To this day I wonder if her plan was premeditated–if after bedtime, down at her headquarters of the bottom bunk she thought up ways to get my mother’s goose–or if it was a misdemeanor carried out in a moment of passionate fury and spite.  

I don’t remember what I was doing the day of the hat ordeal.  I just remember sensing a clamor from the other end of the house–the unmistakeable shift in energy of when my mother was happily doing something to when she was abruptly interrupted by something unanticipated.  In a matter of moments, the frequency in our house went from smooth, easy listening to ear-cringing static.  When I ran out into the living room to see what the matter was, Mom was speechless, frozen in her tracks, glaring at Jess who was sitting on the brick hearth of our fireplace. 

At first I didn’t get it.  Jess was beaming, ear to ear, despite the invisible daggers coming from my mother’s eyes.  Then I saw.  Jess was sitting on her Easter hat. 

The hat was damaged and so were my mother’s feelings.  I don’t think my sister could have induced that kind of reaction from our mother had she gone up to her and bitch-slapped her.

Unfortunately, I don’t remember the end of this story or what happened when Easter Sunday actually rolled around.  If my sister had to wear her crumpled hat to church or not.  I’m sure there’s a picture that tells the rest of this story’s details. 

Because I’m so far away–hanging here on the edge of the earth (aka New Zealand)–and because it’s been nearly a year, the longest I’ve ever gone without seeing my family, I think about all the holidays we shared.  Despite the unfamiliarity of a new place, the occasion to travel down memory lane still presents itself, unlikely as it may seem.  Most people probably would think that vast geographical distances would cause memories to lessen, but I can assure you the opposite is true.  They become magnified and exaggerated.  Every time you turn around you’re peering through a gigantic magnifying glass.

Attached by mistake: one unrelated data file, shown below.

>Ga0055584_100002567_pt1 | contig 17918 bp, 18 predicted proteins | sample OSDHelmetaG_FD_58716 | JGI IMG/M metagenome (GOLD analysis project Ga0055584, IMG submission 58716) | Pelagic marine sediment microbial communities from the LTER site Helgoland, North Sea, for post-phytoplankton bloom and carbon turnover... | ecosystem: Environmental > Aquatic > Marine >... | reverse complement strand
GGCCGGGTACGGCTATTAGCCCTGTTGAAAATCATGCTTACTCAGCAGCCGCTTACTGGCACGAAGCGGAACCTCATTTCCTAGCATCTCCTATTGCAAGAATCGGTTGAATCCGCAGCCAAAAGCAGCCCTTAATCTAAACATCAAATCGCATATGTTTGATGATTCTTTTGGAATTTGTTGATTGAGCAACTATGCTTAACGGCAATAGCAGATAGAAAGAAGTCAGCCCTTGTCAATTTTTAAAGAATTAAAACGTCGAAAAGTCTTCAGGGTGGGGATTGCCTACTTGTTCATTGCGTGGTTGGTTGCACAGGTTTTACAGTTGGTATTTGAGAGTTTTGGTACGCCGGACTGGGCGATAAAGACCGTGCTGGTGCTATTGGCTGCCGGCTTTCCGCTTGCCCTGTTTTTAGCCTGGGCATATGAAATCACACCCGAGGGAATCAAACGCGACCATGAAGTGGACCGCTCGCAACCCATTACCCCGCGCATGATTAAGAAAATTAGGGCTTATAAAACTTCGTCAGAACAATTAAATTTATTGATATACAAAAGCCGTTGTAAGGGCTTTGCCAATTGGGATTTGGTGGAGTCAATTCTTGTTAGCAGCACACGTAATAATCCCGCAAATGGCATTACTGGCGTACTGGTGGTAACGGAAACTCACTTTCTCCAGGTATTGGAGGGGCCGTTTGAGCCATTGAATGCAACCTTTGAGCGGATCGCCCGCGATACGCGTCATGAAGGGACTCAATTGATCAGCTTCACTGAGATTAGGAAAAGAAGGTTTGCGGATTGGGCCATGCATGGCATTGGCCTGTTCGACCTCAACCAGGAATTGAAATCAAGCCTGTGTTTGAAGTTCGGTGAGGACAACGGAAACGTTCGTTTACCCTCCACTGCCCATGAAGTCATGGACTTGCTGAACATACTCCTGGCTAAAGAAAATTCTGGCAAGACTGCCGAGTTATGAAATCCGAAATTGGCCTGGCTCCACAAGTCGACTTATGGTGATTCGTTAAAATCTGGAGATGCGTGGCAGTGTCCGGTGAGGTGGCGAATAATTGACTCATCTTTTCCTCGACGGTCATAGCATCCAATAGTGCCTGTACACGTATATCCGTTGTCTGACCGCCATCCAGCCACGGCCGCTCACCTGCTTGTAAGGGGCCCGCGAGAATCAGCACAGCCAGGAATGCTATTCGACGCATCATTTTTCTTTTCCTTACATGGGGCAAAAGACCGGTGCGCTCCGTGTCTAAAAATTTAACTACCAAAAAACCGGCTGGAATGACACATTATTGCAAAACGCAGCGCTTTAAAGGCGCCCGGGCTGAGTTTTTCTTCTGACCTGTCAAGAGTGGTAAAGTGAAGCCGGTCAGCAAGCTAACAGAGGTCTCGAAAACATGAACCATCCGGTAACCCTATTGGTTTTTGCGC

I like looking through this magnifying glass.  It lends an interesting perspective.  Watching myself and my family from this great distance is curious–we all seem so small and vulnerable.  Even when we are dressed up like midget barbers.  Anne Lamott, one of my all-time favorite writers talks about how her mother is not at all who she would have picked for herself at the “Neiman-Marcus Mommy Salon.”  I feel lucky because I think I probably would have picked exactly my mother, if this fantastical “Mommy Salon” did exist.  As far as mothers go, I probably won the lottery.  But I wouldn’t have said that when I was twelve or twenty or even when I was thirty.  It took me every last inch of thirty-three to form that opinion.  (I hope I can remember that if ever I should have female descendants of my own someday who sit on their Easter hats to spite me.) 

This Easter weekend my sister Jess was at my Mom’s.  When I skyped them, I got to see through the magnifying glass in real-time.  Jess was helping my mother in the yard–doing some odd thing that had to do with a hammer and dirt.  I cracked a joke over how far we’ve all come from the hat ordeal.  I greatly admire those two.  There is a generosity that pours forth in my sister when it has anything to do with my mother, a loyalty I’ve rarely witnessed anywhere else on Earth.  Nowadays if my mother presented Jess with a white straw hat to wear to mass, she’d probably don it without blinking twice.  That’s the extent of her allegiance.

If family were all one big experiment, I would conclude in this particular portion of the experiment that probably takes about a good thirty years to get to that place of reciprocal allegiance.  There’s a precise recipe that must be followed and one of the steps is most definitely making your daughters dress up like midget barbers on Easter.  At the same time, a daughter has to bring her mother back down to this planet, over and over, coming up with new creative ways to accomplish this each time.